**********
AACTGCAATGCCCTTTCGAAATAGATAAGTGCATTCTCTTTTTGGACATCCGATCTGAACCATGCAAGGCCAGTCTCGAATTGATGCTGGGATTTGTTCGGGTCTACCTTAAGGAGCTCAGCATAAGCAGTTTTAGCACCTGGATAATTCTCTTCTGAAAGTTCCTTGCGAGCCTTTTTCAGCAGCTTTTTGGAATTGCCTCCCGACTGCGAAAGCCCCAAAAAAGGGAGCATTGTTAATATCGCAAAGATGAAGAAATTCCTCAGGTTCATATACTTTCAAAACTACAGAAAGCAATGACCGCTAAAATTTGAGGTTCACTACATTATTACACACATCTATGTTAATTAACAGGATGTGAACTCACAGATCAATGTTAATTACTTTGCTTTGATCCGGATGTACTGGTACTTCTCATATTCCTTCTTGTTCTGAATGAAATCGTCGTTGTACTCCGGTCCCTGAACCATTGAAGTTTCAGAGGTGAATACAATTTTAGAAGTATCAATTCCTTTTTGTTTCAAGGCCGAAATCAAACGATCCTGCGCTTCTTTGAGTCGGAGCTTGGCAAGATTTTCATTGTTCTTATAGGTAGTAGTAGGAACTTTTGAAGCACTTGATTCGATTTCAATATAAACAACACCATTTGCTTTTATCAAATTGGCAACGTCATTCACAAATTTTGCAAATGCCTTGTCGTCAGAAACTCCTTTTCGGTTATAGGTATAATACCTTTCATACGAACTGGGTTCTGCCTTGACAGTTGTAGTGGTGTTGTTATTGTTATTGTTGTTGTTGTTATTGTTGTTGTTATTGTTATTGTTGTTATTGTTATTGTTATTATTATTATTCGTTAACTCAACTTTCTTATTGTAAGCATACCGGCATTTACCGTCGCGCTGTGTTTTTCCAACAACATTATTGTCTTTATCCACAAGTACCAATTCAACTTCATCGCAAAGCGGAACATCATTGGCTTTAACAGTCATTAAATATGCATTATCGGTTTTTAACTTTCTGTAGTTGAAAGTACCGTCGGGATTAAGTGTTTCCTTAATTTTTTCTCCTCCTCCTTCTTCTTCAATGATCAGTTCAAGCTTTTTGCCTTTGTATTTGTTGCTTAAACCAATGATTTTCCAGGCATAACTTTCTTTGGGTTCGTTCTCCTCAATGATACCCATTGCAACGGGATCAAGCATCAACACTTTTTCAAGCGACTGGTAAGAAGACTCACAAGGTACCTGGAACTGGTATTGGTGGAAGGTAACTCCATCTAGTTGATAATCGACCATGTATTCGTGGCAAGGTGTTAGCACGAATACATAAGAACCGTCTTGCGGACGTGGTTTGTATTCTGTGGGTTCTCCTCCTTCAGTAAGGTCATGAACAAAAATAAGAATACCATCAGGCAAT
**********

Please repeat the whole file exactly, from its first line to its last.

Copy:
AACTGCAATGCCCTTTCGAAATAGATAAGTGCATTCTCTTTTTGGACATCCGATCTGAACCATGCAAGGCCAGTCTCGAATTGATGCTGGGATTTGTTCGGGTCTACCTTAAGGAGCTCAGCATAAGCAGTTTTAGCACCTGGATAATTCTCTTCTGAAAGTTCCTTGCGAGCCTTTTTCAGCAGCTTTTTGGAATTGCCTCCCGACTGCGAAAGCCCCAAAAAAGGGAGCATTGTTAATATCGCAAAGATGAAGAAATTCCTCAGGTTCATATACTTTCAAAACTACAGAAAGCAATGACCGCTAAAATTTGAGGTTCACTACATTATTACACACATCTATGTTAATTAACAGGATGTGAACTCACAGATCAATGTTAATTACTTTGCTTTGATCCGGATGTACTGGTACTTCTCATATTCCTTCTTGTTCTGAATGAAATCGTCGTTGTACTCCGGTCCCTGAACCATTGAAGTTTCAGAGGTGAATACAATTTTAGAAGTATCAATTCCTTTTTGTTTCAAGGCCGAAATCAAACGATCCTGCGCTTCTTTGAGTCGGAGCTTGGCAAGATTTTCATTGTTCTTATAGGTAGTAGTAGGAACTTTTGAAGCACTTGATTCGATTTCAATATAAACAACACCATTTGCTTTTATCAAATTGGCAACGTCATTCACAAATTTTGCAAATGCCTTGTCGTCAGAAACTCCTTTTCGGTTATAGGTATAATACCTTTCATACGAACTGGGTTCTGCCTTGACAGTTGTAGTGGTGTTGTTATTGTTATTGTTGTTGTTGTTATTGTTGTTGTTATTGTTATTGTTGTTATTGTTATTGTTATTATTATTATTCGTTAACTCAACTTTCTTATTGTAAGCATACCGGCATTTACCGTCGCGCTGTGTTTTTCCAACAACATTATTGTCTTTATCCACAAGTACCAATTCAACTTCATCGCAAAGCGGAACATCATTGGCTTTAACAGTCATTAAATATGCATTATCGGTTTTTAACTTTCTGTAGTTGAAAGTACCGTCGGGATTAAGTGTTTCCTTAATTTTTTCTCCTCCTCCTTCTTCTTCAATGATCAGTTCAAGCTTTTTGCCTTTGTATTTGTTGCTTAAACCAATGATTTTCCAGGCATAACTTTCTTTGGGTTCGTTCTCCTCAATGATACCCATTGCAACGGGATCAAGCATCAACACTTTTTCAAGCGACTGGTAAGAAGACTCACAAGGTACCTGGAACTGGTATTGGTGGAAGGTAACTCCATCTAGTTGATAATCGACCATGTATTCGTGGCAAGGTGTTAGCACGAATACATAAGAACCGTCTTGCGGACGTGGTTTGTATTCTGTGGGTTCTCCTCCTTCAGTAAGGTCATGAACAAAAATAAGAATACCATCAGGCAAT